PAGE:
Home Delivery of Prescribed Stimulant Medications

home delivery schedule II stimulantsHome delivery of stimulant medications?  That’s legal?  Yes, it is, in most of the U.S. at least.

Imagine: Instead of playing “drug store roulette” every 30 days, some folks get a 60 or 90-day stimulant prescription delivered.   Yes, stimulants, the first-line medication treatment for Attention-Deficit Hyperactivity Disorder (ADHD). Delivered to your home. If you have this benefit but never tried it, maybe it’s time to investigate.

“But Gina, you can’t get stimulant medication delivered to your home. That’s a controlled substance! There are laws!”

Yes, people say that every time I suggest it. They’ve said it for the entire 20 years that we’ve used a home-delivery pharmacy for my husband’s Concerta. But, it’s simply not true.

It is LEGAL.  It is often so much more convenient. The home-delivery pharmacies also tend to have more choices of generics and greater supply than storefront pharmacies.

Is home-delivery available on your insurance plan? That depends on the terms of your coverage.  Is it a workable option for you? That depends on other factors, discussed below.

Update: New “Digital” Pharmacies Add Confusion

Readers report using a new kind of “home delivery” pharmacy. Examples include Capsule and Alto.  These are venture-capital-funded “digital pharmacies”—new kids on the block.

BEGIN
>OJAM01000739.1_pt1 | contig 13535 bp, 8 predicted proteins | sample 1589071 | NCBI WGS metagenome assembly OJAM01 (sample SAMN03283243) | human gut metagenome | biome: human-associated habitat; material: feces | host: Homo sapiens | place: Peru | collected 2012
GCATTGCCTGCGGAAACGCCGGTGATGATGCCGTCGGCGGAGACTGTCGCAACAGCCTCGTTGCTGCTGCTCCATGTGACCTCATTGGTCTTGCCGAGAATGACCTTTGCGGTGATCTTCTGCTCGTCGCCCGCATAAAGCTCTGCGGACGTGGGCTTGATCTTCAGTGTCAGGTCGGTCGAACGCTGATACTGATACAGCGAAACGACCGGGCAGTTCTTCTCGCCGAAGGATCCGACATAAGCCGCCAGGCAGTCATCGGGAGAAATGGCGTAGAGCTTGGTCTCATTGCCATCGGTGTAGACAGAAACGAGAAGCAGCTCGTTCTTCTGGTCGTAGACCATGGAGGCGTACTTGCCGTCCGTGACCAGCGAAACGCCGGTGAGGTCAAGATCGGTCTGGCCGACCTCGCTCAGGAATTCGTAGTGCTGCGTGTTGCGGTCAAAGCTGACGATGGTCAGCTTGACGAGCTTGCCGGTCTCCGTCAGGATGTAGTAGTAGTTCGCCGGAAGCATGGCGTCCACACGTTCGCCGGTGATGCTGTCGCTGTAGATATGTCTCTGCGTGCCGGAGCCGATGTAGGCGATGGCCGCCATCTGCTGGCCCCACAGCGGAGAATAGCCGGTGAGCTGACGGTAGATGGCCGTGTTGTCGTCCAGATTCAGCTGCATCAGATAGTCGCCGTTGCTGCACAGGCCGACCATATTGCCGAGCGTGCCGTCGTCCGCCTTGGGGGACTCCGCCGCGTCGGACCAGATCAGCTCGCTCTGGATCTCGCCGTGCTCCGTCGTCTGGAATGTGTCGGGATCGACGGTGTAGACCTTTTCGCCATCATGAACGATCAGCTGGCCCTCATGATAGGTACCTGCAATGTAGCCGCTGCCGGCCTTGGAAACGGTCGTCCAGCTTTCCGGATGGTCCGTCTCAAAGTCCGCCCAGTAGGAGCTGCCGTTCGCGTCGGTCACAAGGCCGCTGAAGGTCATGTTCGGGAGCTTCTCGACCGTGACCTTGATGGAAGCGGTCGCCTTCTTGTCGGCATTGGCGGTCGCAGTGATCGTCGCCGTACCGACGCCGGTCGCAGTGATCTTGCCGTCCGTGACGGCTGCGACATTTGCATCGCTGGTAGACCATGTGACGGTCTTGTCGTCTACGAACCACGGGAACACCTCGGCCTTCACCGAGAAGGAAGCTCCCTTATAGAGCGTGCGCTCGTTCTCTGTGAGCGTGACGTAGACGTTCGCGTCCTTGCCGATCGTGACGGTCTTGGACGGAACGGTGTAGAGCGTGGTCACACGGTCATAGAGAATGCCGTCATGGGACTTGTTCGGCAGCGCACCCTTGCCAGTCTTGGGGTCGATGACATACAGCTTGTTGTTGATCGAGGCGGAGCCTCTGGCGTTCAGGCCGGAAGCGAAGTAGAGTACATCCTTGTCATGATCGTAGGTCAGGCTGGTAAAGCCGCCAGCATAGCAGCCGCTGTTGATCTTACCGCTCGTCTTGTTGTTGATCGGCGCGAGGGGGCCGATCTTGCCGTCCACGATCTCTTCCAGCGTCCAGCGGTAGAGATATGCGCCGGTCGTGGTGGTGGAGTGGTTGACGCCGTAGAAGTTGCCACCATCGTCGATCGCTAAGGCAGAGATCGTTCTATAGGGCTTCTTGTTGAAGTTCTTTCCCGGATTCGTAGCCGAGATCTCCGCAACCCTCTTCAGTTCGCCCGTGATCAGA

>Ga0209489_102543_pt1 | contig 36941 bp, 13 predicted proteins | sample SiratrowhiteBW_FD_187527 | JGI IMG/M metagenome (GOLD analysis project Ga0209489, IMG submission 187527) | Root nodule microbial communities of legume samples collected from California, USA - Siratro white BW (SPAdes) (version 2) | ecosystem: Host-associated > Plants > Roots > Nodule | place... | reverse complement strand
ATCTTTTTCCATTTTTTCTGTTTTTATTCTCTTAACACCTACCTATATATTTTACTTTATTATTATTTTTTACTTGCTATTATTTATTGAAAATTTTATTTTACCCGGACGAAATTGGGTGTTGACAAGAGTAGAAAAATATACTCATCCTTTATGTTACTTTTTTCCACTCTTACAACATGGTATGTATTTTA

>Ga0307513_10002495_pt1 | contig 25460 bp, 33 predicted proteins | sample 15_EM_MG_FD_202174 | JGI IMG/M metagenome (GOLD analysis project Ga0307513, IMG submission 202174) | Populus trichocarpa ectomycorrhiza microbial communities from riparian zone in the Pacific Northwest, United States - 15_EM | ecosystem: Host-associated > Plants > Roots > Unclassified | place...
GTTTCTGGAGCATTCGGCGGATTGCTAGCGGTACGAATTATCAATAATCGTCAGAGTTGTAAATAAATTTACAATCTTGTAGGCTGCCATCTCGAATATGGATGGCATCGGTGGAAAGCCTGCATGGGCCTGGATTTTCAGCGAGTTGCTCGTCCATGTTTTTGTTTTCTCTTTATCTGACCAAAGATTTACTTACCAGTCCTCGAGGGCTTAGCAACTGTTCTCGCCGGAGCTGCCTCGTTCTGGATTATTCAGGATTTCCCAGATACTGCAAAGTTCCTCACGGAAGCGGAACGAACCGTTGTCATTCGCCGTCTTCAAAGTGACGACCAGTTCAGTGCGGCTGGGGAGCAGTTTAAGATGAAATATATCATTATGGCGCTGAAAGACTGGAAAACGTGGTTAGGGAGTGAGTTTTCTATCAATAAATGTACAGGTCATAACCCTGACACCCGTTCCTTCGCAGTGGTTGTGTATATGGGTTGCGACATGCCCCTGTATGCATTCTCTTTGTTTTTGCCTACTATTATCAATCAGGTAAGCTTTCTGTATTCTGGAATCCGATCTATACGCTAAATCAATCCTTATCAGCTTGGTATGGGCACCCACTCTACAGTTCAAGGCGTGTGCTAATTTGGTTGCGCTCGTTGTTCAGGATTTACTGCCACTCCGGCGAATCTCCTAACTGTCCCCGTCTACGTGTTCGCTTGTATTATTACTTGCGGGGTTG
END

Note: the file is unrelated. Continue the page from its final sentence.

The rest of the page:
They are not like the  big national “warehouse”-type home-delivery pharmacies—the ones I refer to in this post (e.g. ExpressScripts and Alliance Rx).  These new outfits do “home delivery”, but it’s by private courier. Also, you can’t get a 60- or 90-day supply. So, a different type of thing entirely.

I’ve heard about these companies mainly in the context of readers not being able to get what they  need from them, such as the Concerta authorized-generic or Adderall.  So, buyer beware.

Home Delivery of Prescribed Stimulant Medications for ADHD

Home Delivery: Who Benefits, Who Might Not?

Home delivery of prescribed stimulant medications might not be a great option for certain situations — or types of patients.

For example:

—College Students Living On  Campus: Maybe Not

Think twice about having a 90-day supply of stimulant medication hanging around the dorm room. Then again, think of the time-and-hassle savings.

—Patients New to ADHD Medication: Wait a While

Home-delivery is not a good option for people who are just getting started with ADHD+ medication treatment. Until you settle into a workable regimen, early days can mean lots of trial and error.

You likely don’t want to pay for large quantities of a medication (typically 60-90 days) that you’ll end up not using.

—Difficulty Finding A Pharmacy with Stimulants in Stock: Definitely!

Most storefront pharmacies won’t tell you over the phone if they have X stimulant in stock. I’ve heard it’s a fear-of-robbery thing.

[advertising; not endorsement] [advertising; not endorsement]

Moreover, there typically is a day or two gap between one prescription ending and the next beginning. Who has time for this scramble? Especially 12 times a year!